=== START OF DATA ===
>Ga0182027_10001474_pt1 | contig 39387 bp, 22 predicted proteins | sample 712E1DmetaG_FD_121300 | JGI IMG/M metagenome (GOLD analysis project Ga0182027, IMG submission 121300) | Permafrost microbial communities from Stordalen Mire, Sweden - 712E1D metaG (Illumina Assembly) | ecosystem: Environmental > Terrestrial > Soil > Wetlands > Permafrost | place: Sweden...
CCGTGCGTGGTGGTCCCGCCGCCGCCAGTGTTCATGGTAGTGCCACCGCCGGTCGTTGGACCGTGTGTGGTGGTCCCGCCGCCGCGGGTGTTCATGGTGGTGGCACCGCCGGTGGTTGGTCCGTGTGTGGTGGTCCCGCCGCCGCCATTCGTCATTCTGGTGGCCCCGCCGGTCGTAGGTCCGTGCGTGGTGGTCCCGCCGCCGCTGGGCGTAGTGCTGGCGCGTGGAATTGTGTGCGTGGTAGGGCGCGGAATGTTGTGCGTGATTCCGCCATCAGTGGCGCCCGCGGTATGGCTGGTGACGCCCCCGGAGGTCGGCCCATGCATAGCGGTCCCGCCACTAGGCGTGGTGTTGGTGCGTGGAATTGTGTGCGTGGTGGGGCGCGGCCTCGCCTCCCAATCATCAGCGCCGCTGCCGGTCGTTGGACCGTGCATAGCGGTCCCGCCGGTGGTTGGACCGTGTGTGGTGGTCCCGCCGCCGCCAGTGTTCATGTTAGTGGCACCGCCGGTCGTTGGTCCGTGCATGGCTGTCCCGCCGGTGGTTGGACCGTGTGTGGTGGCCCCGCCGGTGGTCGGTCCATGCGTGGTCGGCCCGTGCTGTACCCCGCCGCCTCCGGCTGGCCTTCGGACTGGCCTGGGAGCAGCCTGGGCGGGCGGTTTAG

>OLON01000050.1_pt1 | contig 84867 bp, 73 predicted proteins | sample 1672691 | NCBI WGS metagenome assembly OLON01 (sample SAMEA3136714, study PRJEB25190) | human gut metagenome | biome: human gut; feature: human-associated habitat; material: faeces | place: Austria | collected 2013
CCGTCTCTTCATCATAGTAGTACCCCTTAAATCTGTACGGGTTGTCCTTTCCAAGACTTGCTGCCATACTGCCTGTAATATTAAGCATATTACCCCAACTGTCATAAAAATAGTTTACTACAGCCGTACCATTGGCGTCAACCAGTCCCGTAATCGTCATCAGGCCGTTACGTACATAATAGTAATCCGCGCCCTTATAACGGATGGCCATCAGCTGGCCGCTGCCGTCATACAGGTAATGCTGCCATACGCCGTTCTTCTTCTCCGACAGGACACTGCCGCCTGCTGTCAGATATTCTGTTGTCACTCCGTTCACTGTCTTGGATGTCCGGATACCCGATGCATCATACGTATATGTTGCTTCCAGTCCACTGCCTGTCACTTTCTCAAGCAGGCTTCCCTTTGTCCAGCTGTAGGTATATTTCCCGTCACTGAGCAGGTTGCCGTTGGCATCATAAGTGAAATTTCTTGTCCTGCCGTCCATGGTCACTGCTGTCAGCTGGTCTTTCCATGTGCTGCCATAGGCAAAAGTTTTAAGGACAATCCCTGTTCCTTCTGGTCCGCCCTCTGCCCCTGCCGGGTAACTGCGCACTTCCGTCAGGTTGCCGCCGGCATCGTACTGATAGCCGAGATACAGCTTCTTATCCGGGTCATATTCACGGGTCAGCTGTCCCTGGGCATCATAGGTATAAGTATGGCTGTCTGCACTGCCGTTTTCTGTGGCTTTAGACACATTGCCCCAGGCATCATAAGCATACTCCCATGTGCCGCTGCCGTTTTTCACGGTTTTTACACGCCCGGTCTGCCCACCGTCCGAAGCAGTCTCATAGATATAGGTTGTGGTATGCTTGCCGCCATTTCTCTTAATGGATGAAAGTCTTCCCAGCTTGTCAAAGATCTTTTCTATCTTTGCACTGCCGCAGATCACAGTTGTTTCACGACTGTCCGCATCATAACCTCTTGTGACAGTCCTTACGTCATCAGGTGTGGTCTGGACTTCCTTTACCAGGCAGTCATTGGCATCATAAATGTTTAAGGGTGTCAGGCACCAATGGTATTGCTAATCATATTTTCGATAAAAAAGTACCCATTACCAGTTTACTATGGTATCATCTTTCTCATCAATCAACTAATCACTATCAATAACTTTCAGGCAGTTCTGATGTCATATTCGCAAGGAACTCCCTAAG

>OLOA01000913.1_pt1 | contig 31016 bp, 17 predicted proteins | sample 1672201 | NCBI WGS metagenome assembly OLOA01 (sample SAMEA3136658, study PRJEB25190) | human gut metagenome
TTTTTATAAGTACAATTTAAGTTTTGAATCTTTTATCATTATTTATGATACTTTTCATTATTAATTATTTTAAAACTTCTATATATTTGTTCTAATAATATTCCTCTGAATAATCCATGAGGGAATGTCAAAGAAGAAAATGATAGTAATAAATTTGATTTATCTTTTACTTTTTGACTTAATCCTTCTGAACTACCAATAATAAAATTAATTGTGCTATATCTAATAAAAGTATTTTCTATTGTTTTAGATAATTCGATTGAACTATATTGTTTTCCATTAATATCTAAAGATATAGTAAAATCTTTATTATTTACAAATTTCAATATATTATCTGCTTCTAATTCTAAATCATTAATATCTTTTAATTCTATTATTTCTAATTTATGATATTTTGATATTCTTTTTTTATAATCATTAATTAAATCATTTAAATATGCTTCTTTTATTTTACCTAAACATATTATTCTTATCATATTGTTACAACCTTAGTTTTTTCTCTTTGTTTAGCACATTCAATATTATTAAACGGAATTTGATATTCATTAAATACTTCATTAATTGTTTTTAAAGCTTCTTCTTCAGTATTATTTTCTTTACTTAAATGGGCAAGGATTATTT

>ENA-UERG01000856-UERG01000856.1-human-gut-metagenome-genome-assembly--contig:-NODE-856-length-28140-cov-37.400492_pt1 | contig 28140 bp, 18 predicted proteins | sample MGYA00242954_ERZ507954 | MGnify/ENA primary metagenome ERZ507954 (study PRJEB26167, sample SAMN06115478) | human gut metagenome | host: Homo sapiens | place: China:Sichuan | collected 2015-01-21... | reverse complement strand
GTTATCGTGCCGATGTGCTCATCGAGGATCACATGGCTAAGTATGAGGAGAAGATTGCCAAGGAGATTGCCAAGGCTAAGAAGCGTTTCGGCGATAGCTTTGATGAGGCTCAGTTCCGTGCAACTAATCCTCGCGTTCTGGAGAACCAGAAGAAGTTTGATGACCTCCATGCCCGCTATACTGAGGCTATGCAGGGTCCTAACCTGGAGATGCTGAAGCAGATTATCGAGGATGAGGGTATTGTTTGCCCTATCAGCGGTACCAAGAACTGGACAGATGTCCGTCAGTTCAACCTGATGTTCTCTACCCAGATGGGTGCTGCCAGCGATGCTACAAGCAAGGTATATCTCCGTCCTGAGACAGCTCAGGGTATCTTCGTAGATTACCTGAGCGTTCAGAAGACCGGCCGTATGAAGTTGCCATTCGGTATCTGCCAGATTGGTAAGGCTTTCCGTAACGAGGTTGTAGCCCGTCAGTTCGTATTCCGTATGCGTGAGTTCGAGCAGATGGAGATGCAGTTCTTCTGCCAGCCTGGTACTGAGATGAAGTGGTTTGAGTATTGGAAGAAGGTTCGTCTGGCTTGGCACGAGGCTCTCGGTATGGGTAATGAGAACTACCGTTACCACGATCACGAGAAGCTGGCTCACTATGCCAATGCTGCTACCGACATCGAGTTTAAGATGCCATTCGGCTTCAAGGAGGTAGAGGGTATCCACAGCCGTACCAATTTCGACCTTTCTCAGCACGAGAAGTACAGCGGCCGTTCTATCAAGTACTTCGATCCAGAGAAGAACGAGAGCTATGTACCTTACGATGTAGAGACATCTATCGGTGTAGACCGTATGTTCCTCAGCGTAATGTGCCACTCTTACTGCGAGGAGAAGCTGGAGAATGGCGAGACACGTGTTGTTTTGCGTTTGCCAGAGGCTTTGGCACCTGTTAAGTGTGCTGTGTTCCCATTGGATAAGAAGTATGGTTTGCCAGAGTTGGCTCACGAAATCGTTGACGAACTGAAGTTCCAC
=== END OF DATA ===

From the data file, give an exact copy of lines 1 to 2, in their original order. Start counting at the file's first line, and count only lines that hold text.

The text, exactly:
>Ga0182027_10001474_pt1 | contig 39387 bp, 22 predicted proteins | sample 712E1DmetaG_FD_121300 | JGI IMG/M metagenome (GOLD analysis project Ga0182027, IMG submission 121300) | Permafrost microbial communities from Stordalen Mire, Sweden - 712E1D metaG (Illumina Assembly) | ecosystem: Environmental > Terrestrial > Soil > Wetlands > Permafrost | place: Sweden...
CCGTGCGTGGTGGTCCCGCCGCCGCCAGTGTTCATGGTAGTGCCACCGCCGGTCGTTGGACCGTGTGTGGTGGTCCCGCCGCCGCGGGTGTTCATGGTGGTGGCACCGCCGGTGGTTGGTCCGTGTGTGGTGGTCCCGCCGCCGCCATTCGTCATTCTGGTGGCCCCGCCGGTCGTAGGTCCGTGCGTGGTGGTCCCGCCGCCGCTGGGCGTAGTGCTGGCGCGTGGAATTGTGTGCGTGGTAGGGCGCGGAATGTTGTGCGTGATTCCGCCATCAGTGGCGCCCGCGGTATGGCTGGTGACGCCCCCGGAGGTCGGCCCATGCATAGCGGTCCCGCCACTAGGCGTGGTGTTGGTGCGTGGAATTGTGTGCGTGGTGGGGCGCGGCCTCGCCTCCCAATCATCAGCGCCGCTGCCGGTCGTTGGACCGTGCATAGCGGTCCCGCCGGTGGTTGGACCGTGTGTGGTGGTCCCGCCGCCGCCAGTGTTCATGTTAGTGGCACCGCCGGTCGTTGGTCCGTGCATGGCTGTCCCGCCGGTGGTTGGACCGTGTGTGGTGGCCCCGCCGGTGGTCGGTCCATGCGTGGTCGGCCCGTGCTGTACCCCGCCGCCTCCGGCTGGCCTTCGGACTGGCCTGGGAGCAGCCTGGGCGGGCGGTTTAG